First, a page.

Take Me Out to the Old Ball Games | The American Spectator

Take Me Out to the Old Ball Games
Larry Thornberry
by
Cal Ripken with President Reagan in 1986 (Reagan Library/Wikimedia Commons)

Sheltering in place has hardly been onerous chez Thornberry so far. The fridge and pantry are chock full. We have ample supplies of beer and wine, along with a bit of single malt and about a half bottle of Early Times. I’ve plenty of books to read and DVDs to watch. But the big and unexpected pleasure in these socially distant days is that ESPN Classics and MLB-TV are filling their airtime with some fine old baseball games from the seventies and eighties.

Thursday night I watched Steve Carlton going against Cal Jr. and the Orioles in the ’83 World Series on ESPN Classics. This was followed by the final game of the Pirates–Orioles ’79 World Series. Friday afternoon it was the Reggie Jackson three-homer game in the ’77 World Series on ESPN and a 2002 playoff game between the Twins and the A’s on MLB-TV. This was when Big Papi was with the Twins and was not yet Big Papi.

Friday morning I watched a Yankees–Dodgers World Series game. There was a big rhubarb over whether or not the Dodger left-fielder trapped or caught a sinking line drive. The ump called trap, and the left-fielder was livid. That indignant outfielder was an incredibly young-looking Dusty Baker. Also prominent in the rhubarb was a feisty Tommy Lasorda, who did not yet look like the “before” example in a Jenny Craig ad. On the announcing side, Al Michaels looked so young he probably would have been carded if he had tried to order a beer.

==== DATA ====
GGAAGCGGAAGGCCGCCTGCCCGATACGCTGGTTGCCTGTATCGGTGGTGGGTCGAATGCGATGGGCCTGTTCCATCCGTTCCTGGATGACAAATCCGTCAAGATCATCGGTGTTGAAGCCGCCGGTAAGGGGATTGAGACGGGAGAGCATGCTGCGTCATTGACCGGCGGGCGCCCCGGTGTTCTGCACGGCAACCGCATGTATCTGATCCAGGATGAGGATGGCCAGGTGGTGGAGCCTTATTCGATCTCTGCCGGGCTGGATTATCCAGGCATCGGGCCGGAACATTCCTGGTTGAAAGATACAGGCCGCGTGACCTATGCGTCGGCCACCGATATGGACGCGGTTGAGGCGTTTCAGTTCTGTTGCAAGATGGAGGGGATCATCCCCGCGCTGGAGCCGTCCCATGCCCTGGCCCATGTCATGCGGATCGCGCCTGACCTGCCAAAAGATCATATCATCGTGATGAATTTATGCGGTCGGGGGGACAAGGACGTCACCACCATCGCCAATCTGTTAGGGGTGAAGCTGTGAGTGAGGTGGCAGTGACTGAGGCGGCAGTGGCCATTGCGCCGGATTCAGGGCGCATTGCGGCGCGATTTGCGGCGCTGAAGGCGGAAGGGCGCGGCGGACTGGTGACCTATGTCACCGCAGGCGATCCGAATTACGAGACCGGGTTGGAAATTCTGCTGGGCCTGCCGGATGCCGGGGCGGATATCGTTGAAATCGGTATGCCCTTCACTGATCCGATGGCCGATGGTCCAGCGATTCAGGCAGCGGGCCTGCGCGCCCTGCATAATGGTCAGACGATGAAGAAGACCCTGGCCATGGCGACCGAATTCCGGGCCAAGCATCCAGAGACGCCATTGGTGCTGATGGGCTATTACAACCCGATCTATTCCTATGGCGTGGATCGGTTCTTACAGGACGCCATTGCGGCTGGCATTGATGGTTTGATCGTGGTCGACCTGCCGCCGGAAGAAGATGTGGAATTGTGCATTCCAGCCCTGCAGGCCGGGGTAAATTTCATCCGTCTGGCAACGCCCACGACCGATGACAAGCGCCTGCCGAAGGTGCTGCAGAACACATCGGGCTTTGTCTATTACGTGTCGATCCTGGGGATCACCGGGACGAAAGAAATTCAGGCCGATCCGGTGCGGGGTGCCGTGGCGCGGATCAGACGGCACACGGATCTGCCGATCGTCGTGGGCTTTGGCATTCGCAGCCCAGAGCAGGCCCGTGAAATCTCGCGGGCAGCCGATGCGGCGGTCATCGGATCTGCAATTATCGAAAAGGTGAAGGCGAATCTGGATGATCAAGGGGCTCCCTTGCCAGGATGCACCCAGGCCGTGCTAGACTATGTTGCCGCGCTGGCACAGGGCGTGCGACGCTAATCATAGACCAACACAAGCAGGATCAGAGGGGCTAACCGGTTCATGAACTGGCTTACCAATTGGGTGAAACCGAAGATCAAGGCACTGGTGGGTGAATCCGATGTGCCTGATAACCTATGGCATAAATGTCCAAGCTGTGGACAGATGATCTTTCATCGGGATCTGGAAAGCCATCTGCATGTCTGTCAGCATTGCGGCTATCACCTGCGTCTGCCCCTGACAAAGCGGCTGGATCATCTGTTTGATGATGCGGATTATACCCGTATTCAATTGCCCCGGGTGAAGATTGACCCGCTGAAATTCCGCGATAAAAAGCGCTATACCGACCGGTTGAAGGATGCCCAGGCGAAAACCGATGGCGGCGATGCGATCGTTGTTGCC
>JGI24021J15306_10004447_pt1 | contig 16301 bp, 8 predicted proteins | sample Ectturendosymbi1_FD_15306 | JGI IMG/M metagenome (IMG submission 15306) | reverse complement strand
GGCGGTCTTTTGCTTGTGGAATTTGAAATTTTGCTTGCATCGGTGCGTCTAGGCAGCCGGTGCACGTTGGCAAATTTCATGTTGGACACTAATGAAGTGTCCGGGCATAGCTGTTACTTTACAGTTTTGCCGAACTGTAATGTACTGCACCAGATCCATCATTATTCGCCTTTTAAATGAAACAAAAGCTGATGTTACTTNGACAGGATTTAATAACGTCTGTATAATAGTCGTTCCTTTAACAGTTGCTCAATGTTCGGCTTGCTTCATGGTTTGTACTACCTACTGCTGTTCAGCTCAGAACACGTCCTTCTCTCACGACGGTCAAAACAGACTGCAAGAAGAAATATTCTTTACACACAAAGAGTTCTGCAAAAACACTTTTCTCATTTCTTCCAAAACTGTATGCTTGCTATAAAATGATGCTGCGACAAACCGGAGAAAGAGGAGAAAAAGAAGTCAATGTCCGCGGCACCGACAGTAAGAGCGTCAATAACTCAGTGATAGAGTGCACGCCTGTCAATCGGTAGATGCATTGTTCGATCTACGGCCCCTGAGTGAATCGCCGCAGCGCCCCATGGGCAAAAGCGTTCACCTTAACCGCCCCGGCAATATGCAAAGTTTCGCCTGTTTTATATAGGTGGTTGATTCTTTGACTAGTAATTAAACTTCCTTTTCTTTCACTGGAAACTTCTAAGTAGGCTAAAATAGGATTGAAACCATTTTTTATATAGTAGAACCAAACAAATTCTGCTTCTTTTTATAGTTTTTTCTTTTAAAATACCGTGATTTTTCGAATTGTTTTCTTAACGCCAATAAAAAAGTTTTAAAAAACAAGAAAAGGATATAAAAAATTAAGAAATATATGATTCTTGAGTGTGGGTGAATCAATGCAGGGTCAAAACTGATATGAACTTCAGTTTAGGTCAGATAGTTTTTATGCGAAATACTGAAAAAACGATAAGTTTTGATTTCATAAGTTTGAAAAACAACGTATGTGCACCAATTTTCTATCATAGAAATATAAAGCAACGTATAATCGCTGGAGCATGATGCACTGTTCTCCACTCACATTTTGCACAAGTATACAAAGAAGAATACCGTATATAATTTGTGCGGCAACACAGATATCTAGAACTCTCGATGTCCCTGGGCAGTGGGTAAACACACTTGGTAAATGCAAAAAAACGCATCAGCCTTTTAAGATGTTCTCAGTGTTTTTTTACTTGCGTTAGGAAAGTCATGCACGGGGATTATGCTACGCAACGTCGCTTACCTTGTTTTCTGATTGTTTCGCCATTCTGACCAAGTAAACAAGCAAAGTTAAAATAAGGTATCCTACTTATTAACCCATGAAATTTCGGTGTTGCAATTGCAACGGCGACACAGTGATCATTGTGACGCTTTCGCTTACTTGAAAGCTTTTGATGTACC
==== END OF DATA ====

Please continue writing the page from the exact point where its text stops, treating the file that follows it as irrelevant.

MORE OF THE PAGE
This is really fun. I hope fans of the Grand Old Game have time to tune in while they’re maintaining social distance. Watching these games from the seventies and eighties confirms what I’ve long thought and now have confirmed. The game was better back then. It moved more quickly because hitters could make contact with the ball and came to the plate to hit, not to run up the opposing pitcher’s pitch count. There was more action. And the game was not interrupted by call challenges, when a team of umpires, defense and prosecution attorneys, and Talmudic scholars in New York with more computer equipment than NASA had when we went to the Moon take 10 minutes to decide whether the ball or the runner’s foot made it to the bag first. (What on Earth are they doing to take so long? Filing motions and counter-motions? When the world wakes up and appoints me Commissioner of Baseball, I’m giving the game back to the umpires. They aren’t perfect. But neither are the players or the fans. Call ’em fast and walk away tough.)

The old games benefitted from waaay fewer strikeouts, which take a while and aren’t that much fun to watch. In an old Cubs game, the announcers made a big point about how Dave Kingman had struck out 131 times on the way to 48 home runs the previous season. This was thought to be a disgraceful number (the strikeouts, not the home runs). Now even second basemen strike out more times than this. There was also comment that a pitcher was “really bringing it” at 92 mph. Now “junk pitchers” throw 92. (Hell, the ball girl probably throws 92 now.)